• The Wall Street Journal reports on the experience of a recent Australian hire in Aurecon and her positive experience reading through and signing a comic book employment contract!


    The article also touches on the thoughts of Comic Book Contract pioneers Camilla Andersen, Robert De Rooy and Thomas D. Barton. De Rooy, sceptical about conventional wordy contracts, comments upon how 'a lot of the wordage is just gunk.' In fact, de Rooy states that many of his clients report users of his comic book contracts 'experience a lot less misunderstandings or confusion.'


    Andersen follows on stating that while Comic Book Contracts 'spark people's imaginations' it does not come without its own difficulties. In some instances, curating the proper visual is a task in itself. Visuals must be designed to promote inclusivity and positive values.


    To read the full article click here!

    Note: A WSJ subscription is required to view the entire article.


  • The Workplace Express write-up highlights the differing opinions on the Comic Book Contract innovation sweeping the legal industry. While employers are enthused with the initiative, other organisations such as the Australian Council of Trade Unions and Australian Industry Group express concern with the 'problems' and risks that may be associated with a visual employment contract.


    Regardless, the article follows on highlighting the achievements and efforts of lawyers and academics; Camilla Andersen, Helena Haapio, Collette Brunschwig, Thomas Barton and Robert de Rooy in pushing legal innovation as seen through the Inaugural 2017 Comic Book Contracts Convention in The University of Western Australia. These rock stars are 'rattling the cage' pushing for legal innovation!


    Click here to read the full article!

    ClarkeKann Lawyers liken the Comic Book Contract movement to the next step of the plain English drafting movement. In addition to discussing the origin of the movement, they comment on the benefits and risks arising from comic contracts from a legal perspective. Comic Book Contracts provide a high level of engagement with employees. Further, they provide an alternative, effective method of communicating with employees with literacy difficulties or whose first language is not English.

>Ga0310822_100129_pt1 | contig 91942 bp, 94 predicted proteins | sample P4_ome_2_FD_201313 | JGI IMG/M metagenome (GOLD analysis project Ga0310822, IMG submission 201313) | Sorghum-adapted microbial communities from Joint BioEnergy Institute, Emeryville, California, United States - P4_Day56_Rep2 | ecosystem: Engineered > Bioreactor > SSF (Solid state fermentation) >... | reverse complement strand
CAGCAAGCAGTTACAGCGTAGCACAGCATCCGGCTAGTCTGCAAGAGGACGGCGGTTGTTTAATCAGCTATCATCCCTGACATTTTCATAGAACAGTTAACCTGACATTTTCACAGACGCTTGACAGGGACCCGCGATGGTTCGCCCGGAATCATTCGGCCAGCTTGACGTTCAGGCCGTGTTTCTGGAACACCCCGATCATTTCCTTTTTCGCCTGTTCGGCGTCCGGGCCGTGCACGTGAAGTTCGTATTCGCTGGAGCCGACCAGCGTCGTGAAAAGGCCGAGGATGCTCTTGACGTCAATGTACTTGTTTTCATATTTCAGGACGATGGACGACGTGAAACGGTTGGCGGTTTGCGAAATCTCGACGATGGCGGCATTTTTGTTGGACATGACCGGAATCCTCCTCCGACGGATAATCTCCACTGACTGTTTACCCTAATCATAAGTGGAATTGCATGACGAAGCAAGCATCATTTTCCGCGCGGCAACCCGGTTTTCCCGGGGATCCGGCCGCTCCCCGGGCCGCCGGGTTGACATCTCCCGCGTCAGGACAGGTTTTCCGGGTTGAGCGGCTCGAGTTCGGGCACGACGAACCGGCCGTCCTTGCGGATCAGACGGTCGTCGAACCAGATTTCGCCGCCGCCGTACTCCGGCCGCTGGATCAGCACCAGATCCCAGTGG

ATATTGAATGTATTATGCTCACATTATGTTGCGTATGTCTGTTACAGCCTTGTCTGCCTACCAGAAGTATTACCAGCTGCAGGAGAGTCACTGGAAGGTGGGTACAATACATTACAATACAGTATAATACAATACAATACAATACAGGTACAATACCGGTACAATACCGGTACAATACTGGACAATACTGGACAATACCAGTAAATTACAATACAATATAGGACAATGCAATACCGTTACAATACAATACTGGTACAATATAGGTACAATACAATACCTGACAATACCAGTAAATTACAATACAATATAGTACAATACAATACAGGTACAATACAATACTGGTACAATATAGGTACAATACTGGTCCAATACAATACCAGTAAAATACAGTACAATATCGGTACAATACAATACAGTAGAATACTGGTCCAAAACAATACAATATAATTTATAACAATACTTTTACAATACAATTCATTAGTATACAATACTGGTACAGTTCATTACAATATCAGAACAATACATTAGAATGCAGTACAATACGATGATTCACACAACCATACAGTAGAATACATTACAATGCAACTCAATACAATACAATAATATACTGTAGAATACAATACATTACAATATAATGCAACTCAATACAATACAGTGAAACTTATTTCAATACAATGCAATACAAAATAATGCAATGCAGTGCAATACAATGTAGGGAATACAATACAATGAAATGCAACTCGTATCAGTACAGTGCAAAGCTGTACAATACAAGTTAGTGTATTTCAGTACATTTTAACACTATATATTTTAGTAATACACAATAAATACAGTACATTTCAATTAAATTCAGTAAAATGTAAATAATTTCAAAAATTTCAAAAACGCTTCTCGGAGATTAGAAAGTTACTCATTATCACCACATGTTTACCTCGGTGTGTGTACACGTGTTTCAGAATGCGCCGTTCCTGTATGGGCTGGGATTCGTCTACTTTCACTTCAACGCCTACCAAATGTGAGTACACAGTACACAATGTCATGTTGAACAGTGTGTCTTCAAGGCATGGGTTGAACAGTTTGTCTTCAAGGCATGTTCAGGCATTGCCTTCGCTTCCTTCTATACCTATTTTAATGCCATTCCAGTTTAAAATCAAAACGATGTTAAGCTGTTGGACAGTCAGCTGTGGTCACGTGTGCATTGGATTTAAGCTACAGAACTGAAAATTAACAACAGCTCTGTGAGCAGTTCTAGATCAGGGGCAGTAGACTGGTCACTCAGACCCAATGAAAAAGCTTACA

However, the risk with Comic Book Contracts, as highlighted by ClarkeKann, is that Comic Book Contracts have not been tested in a court of law. As Comic Book Contracts have not been tested in court, it is uncertain how they will be interpreted. Read more here.

  • Our very own Doctor Camilla Andersen gets right to the brunt of it in her write up for The Conversation - pointlessly complex contracts have to stop.


    To illustrate her point, Andersen draws upon the impact of needlessly verbose contracts that are impossible to understand while also highlighting how a simple three panel comic formed a full non-disclosure agreement.


    Read on here to see Doctor Andersen further discuss the history of the movement and the weird and wacky terms and conditions found in conventional wordy Terms and Conditions!

  • Australian Financial Review

    Aurecon backs simple visual contracts as the future of workplace employment contracts on Page 3 of the Australian Financial Review!

  • Forbes Magazine -

    Comic Contracts: A Novel Approach To Contract Clarity And Accessibility

    Comic Book Contracts and Robert De Rooy has received further exposure in Forbes Magazine. Click here to read about it!

  • Aurecon - Comics and Compliance

    An article written by John Callaghan of Aurecon commenting on how comic book contracts encourages innovation and the development of ideas and concepts, rather than impose unneccesary red tape barriers which traditional contracts are often guilty of.